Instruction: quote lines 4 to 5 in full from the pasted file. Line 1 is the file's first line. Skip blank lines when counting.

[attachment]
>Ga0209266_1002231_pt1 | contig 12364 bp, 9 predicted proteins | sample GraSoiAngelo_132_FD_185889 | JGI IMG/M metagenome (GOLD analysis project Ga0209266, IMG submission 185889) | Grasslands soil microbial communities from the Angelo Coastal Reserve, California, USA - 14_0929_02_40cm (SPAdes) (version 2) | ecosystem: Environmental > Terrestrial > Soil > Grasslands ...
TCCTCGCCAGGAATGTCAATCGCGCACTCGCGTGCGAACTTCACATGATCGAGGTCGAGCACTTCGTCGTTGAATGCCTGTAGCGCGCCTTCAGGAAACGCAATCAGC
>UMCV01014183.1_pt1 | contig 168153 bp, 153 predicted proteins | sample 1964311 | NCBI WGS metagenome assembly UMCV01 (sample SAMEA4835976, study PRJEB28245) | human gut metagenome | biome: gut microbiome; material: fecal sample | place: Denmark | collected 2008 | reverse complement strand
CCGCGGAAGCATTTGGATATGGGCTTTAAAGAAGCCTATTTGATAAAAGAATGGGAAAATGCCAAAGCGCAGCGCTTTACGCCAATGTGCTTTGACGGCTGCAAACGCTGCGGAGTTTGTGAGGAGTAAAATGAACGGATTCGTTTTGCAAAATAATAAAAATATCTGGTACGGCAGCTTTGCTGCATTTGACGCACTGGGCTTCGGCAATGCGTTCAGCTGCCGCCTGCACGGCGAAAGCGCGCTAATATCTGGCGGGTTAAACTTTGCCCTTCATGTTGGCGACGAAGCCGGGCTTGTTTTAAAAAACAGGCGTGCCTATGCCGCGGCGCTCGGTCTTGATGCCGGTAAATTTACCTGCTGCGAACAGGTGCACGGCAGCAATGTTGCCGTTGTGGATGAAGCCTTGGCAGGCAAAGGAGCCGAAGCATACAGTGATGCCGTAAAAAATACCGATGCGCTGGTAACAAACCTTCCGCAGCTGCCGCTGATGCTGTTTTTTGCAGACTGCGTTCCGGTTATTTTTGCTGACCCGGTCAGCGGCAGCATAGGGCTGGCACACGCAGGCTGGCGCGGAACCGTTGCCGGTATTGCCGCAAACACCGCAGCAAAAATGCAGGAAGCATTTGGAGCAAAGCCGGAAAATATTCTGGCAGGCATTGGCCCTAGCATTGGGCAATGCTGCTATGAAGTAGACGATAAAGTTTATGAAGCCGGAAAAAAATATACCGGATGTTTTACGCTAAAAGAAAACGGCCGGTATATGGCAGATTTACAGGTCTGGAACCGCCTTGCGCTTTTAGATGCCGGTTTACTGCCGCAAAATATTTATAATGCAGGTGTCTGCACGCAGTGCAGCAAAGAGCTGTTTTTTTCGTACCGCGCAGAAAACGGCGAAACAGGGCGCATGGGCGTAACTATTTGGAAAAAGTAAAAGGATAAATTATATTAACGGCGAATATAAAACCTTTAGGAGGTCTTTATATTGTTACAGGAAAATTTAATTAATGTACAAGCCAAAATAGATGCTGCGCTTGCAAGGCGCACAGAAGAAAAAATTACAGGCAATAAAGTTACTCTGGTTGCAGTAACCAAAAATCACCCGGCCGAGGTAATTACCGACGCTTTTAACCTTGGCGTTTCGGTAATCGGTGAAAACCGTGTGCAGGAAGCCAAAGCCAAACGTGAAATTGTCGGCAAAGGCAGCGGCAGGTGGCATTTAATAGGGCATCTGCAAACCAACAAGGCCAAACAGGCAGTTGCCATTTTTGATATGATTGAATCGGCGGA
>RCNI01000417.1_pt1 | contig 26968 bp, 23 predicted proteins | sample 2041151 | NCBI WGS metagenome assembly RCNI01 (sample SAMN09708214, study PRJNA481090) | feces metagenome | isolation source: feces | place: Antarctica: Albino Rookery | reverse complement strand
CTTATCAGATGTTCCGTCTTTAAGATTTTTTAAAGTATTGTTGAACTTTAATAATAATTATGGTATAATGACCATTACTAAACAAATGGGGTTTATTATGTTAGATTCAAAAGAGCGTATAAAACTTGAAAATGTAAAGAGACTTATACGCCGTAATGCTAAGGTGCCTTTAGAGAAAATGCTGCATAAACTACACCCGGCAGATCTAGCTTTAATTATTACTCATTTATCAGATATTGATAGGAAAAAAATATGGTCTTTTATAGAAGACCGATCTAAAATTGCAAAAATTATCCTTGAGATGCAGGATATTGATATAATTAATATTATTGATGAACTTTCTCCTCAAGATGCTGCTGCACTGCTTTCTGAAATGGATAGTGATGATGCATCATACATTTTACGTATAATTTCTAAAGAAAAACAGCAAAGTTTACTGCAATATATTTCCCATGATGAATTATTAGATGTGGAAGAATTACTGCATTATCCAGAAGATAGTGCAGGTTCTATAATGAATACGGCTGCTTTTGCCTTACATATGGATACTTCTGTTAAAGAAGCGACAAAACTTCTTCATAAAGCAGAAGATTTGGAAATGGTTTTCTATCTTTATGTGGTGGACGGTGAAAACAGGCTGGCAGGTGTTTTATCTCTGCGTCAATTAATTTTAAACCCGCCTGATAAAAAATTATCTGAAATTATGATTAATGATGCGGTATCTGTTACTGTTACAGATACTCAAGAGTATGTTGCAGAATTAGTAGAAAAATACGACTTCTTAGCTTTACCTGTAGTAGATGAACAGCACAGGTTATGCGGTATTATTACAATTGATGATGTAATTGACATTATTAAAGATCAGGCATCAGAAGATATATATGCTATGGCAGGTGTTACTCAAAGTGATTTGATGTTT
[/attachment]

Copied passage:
CCGCGGAAGCATTTGGATATGGGCTTTAAAGAAGCCTATTTGATAAAAGAATGGGAAAATGCCAAAGCGCAGCGCTTTACGCCAATGTGCTTTGACGGCTGCAAACGCTGCGGAGTTTGTGAGGAGTAAAATGAACGGATTCGTTTTGCAAAATAATAAAAATATCTGGTACGGCAGCTTTGCTGCATTTGACGCACTGGGCTTCGGCAATGCGTTCAGCTGCCGCCTGCACGGCGAAAGCGCGCTAATATCTGGCGGGTTAAACTTTGCCCTTCATGTTGGCGACGAAGCCGGGCTTGTTTTAAAAAACAGGCGTGCCTATGCCGCGGCGCTCGGTCTTGATGCCGGTAAATTTACCTGCTGCGAACAGGTGCACGGCAGCAATGTTGCCGTTGTGGATGAAGCCTTGGCAGGCAAAGGAGCCGAAGCATACAGTGATGCCGTAAAAAATACCGATGCGCTGGTAACAAACCTTCCGCAGCTGCCGCTGATGCTGTTTTTTGCAGACTGCGTTCCGGTTATTTTTGCTGACCCGGTCAGCGGCAGCATAGGGCTGGCACACGCAGGCTGGCGCGGAACCGTTGCCGGTATTGCCGCAAACACCGCAGCAAAAATGCAGGAAGCATTTGGAGCAAAGCCGGAAAATATTCTGGCAGGCATTGGCCCTAGCATTGGGCAATGCTGCTATGAAGTAGACGATAAAGTTTATGAAGCCGGAAAAAAATATACCGGATGTTTTACGCTAAAAGAAAACGGCCGGTATATGGCAGATTTACAGGTCTGGAACCGCCTTGCGCTTTTAGATGCCGGTTTACTGCCGCAAAATATTTATAATGCAGGTGTCTGCACGCAGTGCAGCAAAGAGCTGTTTTTTTCGTACCGCGCAGAAAACGGCGAAACAGGGCGCATGGGCGTAACTATTTGGAAAAAGTAAAAGGATAAATTATATTAACGGCGAATATAAAACCTTTAGGAGGTCTTTATATTGTTACAGGAAAATTTAATTAATGTACAAGCCAAAATAGATGCTGCGCTTGCAAGGCGCACAGAAGAAAAAATTACAGGCAATAAAGTTACTCTGGTTGCAGTAACCAAAAATCACCCGGCCGAGGTAATTACCGACGCTTTTAACCTTGGCGTTTCGGTAATCGGTGAAAACCGTGTGCAGGAAGCCAAAGCCAAACGTGAAATTGTCGGCAAAGGCAGCGGCAGGTGGCATTTAATAGGGCATCTGCAAACCAACAAGGCCAAACAGGCAGTTGCCATTTTTGATATGATTGAATCGGCGGA
>RCNI01000417.1_pt1 | contig 26968 bp, 23 predicted proteins | sample 2041151 | NCBI WGS metagenome assembly RCNI01 (sample SAMN09708214, study PRJNA481090) | feces metagenome | isolation source: feces | place: Antarctica: Albino Rookery | reverse complement strand